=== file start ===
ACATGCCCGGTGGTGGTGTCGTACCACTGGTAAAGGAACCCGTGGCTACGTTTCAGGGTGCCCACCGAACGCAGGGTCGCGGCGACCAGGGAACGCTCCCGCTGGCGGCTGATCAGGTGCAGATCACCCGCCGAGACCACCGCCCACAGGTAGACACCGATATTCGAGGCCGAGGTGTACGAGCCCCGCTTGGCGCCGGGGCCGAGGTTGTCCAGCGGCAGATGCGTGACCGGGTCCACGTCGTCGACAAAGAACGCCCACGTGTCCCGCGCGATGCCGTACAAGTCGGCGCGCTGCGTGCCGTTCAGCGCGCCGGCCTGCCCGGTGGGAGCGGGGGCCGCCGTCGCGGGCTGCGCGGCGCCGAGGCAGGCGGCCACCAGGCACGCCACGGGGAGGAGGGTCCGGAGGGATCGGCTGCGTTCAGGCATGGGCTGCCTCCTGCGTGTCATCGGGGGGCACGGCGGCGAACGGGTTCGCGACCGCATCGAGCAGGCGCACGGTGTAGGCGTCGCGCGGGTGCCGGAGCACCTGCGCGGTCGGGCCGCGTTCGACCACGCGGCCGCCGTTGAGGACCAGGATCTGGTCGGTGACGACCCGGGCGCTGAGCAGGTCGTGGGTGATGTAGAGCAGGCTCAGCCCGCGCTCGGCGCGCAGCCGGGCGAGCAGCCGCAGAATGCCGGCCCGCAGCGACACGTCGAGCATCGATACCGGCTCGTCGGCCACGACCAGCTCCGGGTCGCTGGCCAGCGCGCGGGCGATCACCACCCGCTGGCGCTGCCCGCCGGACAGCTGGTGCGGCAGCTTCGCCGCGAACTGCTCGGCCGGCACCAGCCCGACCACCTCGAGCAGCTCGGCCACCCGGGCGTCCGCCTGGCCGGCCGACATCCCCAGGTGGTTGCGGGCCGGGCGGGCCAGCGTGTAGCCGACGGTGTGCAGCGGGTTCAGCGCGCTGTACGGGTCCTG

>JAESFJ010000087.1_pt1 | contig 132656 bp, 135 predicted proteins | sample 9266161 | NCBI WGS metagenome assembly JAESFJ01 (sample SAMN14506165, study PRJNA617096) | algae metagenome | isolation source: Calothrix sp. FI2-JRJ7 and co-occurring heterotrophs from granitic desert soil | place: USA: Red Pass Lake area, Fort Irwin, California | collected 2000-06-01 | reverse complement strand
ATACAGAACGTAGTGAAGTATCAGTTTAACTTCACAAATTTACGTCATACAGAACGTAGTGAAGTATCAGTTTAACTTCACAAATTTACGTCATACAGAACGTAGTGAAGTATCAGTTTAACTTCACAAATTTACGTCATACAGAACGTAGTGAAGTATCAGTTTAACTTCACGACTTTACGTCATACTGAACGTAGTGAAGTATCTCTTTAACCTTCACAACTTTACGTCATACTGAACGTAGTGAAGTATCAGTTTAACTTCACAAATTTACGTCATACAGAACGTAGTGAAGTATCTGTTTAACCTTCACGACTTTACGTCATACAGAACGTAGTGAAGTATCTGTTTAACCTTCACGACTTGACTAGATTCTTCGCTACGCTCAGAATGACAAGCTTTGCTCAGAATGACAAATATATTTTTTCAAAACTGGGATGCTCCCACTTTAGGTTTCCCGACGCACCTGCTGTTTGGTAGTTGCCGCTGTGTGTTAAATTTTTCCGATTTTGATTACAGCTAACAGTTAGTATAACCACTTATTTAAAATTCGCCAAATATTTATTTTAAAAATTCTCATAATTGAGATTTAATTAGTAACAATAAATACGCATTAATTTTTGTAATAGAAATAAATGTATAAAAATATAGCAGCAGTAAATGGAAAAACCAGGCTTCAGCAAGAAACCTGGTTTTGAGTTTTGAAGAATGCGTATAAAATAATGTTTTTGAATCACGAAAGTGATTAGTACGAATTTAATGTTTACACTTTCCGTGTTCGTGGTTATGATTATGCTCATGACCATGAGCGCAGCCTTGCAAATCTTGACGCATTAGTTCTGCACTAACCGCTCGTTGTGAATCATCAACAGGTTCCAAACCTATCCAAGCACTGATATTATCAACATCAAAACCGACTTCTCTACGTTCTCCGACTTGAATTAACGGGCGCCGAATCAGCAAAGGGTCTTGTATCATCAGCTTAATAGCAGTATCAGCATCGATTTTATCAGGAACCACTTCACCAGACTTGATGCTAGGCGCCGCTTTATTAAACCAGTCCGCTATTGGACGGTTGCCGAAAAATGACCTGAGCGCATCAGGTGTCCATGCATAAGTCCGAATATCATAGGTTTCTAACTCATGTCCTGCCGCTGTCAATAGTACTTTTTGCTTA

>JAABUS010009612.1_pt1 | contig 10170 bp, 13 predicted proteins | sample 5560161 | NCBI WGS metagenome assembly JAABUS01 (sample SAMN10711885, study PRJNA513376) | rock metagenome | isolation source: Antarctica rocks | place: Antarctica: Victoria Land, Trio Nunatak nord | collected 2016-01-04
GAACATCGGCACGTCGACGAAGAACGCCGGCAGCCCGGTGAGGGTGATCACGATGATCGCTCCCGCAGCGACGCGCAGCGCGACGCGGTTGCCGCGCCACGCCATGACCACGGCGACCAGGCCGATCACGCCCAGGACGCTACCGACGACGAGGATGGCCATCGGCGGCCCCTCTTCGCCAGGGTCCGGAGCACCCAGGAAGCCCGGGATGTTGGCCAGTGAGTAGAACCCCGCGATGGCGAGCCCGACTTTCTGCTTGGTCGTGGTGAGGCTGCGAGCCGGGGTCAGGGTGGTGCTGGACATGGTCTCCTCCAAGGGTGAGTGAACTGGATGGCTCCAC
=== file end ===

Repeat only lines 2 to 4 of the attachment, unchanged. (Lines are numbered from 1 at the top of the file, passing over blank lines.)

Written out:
>JAESFJ010000087.1_pt1 | contig 132656 bp, 135 predicted proteins | sample 9266161 | NCBI WGS metagenome assembly JAESFJ01 (sample SAMN14506165, study PRJNA617096) | algae metagenome | isolation source: Calothrix sp. FI2-JRJ7 and co-occurring heterotrophs from granitic desert soil | place: USA: Red Pass Lake area, Fort Irwin, California | collected 2000-06-01 | reverse complement strand
ATACAGAACGTAGTGAAGTATCAGTTTAACTTCACAAATTTACGTCATACAGAACGTAGTGAAGTATCAGTTTAACTTCACAAATTTACGTCATACAGAACGTAGTGAAGTATCAGTTTAACTTCACAAATTTACGTCATACAGAACGTAGTGAAGTATCAGTTTAACTTCACGACTTTACGTCATACTGAACGTAGTGAAGTATCTCTTTAACCTTCACAACTTTACGTCATACTGAACGTAGTGAAGTATCAGTTTAACTTCACAAATTTACGTCATACAGAACGTAGTGAAGTATCTGTTTAACCTTCACGACTTTACGTCATACAGAACGTAGTGAAGTATCTGTTTAACCTTCACGACTTGACTAGATTCTTCGCTACGCTCAGAATGACAAGCTTTGCTCAGAATGACAAATATATTTTTTCAAAACTGGGATGCTCCCACTTTAGGTTTCCCGACGCACCTGCTGTTTGGTAGTTGCCGCTGTGTGTTAAATTTTTCCGATTTTGATTACAGCTAACAGTTAGTATAACCACTTATTTAAAATTCGCCAAATATTTATTTTAAAAATTCTCATAATTGAGATTTAATTAGTAACAATAAATACGCATTAATTTTTGTAATAGAAATAAATGTATAAAAATATAGCAGCAGTAAATGGAAAAACCAGGCTTCAGCAAGAAACCTGGTTTTGAGTTTTGAAGAATGCGTATAAAATAATGTTTTTGAATCACGAAAGTGATTAGTACGAATTTAATGTTTACACTTTCCGTGTTCGTGGTTATGATTATGCTCATGACCATGAGCGCAGCCTTGCAAATCTTGACGCATTAGTTCTGCACTAACCGCTCGTTGTGAATCATCAACAGGTTCCAAACCTATCCAAGCACTGATATTATCAACATCAAAACCGACTTCTCTACGTTCTCCGACTTGAATTAACGGGCGCCGAATCAGCAAAGGGTCTTGTATCATCAGCTTAATAGCAGTATCAGCATCGATTTTATCAGGAACCACTTCACCAGACTTGATGCTAGGCGCCGCTTTATTAAACCAGTCCGCTATTGGACGGTTGCCGAAAAATGACCTGAGCGCATCAGGTGTCCATGCATAAGTCCGAATATCATAGGTTTCTAACTCATGTCCTGCCGCTGTCAATAGTACTTTTTGCTTA

>JAABUS010009612.1_pt1 | contig 10170 bp, 13 predicted proteins | sample 5560161 | NCBI WGS metagenome assembly JAABUS01 (sample SAMN10711885, study PRJNA513376) | rock metagenome | isolation source: Antarctica rocks | place: Antarctica: Victoria Land, Trio Nunatak nord | collected 2016-01-04